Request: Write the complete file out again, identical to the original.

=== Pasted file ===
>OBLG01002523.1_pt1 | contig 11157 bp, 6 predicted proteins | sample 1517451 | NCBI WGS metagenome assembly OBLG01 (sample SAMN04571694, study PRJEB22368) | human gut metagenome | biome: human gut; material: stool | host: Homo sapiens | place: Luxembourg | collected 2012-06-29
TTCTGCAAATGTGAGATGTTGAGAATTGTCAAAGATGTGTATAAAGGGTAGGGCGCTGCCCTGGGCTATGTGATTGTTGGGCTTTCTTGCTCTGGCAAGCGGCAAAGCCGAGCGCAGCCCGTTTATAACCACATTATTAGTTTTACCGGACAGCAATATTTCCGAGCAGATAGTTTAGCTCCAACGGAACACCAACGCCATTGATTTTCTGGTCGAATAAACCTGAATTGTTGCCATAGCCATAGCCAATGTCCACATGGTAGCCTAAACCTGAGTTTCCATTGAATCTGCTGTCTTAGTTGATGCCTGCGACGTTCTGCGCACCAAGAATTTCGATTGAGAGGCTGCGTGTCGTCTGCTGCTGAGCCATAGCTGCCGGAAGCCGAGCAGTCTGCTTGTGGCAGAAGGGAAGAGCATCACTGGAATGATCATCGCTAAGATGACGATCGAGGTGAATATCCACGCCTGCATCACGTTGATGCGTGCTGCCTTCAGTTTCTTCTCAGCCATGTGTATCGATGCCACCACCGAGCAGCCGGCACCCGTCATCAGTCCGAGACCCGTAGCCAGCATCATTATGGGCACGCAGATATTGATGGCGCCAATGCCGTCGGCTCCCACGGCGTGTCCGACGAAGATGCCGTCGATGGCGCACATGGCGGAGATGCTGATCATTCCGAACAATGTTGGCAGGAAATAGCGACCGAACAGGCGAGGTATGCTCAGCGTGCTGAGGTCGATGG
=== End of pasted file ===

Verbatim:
>OBLG01002523.1_pt1 | contig 11157 bp, 6 predicted proteins | sample 1517451 | NCBI WGS metagenome assembly OBLG01 (sample SAMN04571694, study PRJEB22368) | human gut metagenome | biome: human gut; material: stool | host: Homo sapiens | place: Luxembourg | collected 2012-06-29
TTCTGCAAATGTGAGATGTTGAGAATTGTCAAAGATGTGTATAAAGGGTAGGGCGCTGCCCTGGGCTATGTGATTGTTGGGCTTTCTTGCTCTGGCAAGCGGCAAAGCCGAGCGCAGCCCGTTTATAACCACATTATTAGTTTTACCGGACAGCAATATTTCCGAGCAGATAGTTTAGCTCCAACGGAACACCAACGCCATTGATTTTCTGGTCGAATAAACCTGAATTGTTGCCATAGCCATAGCCAATGTCCACATGGTAGCCTAAACCTGAGTTTCCATTGAATCTGCTGTCTTAGTTGATGCCTGCGACGTTCTGCGCACCAAGAATTTCGATTGAGAGGCTGCGTGTCGTCTGCTGCTGAGCCATAGCTGCCGGAAGCCGAGCAGTCTGCTTGTGGCAGAAGGGAAGAGCATCACTGGAATGATCATCGCTAAGATGACGATCGAGGTGAATATCCACGCCTGCATCACGTTGATGCGTGCTGCCTTCAGTTTCTTCTCAGCCATGTGTATCGATGCCACCACCGAGCAGCCGGCACCCGTCATCAGTCCGAGACCCGTAGCCAGCATCATTATGGGCACGCAGATATTGATGGCGCCAATGCCGTCGGCTCCCACGGCGTGTCCGACGAAGATGCCGTCGATGGCGCACATGGCGGAGATGCTGATCATTCCGAACAATGTTGGCAGGAAATAGCGACCGAACAGGCGAGGTATGCTCAGCGTGCTGAGGTCGATGG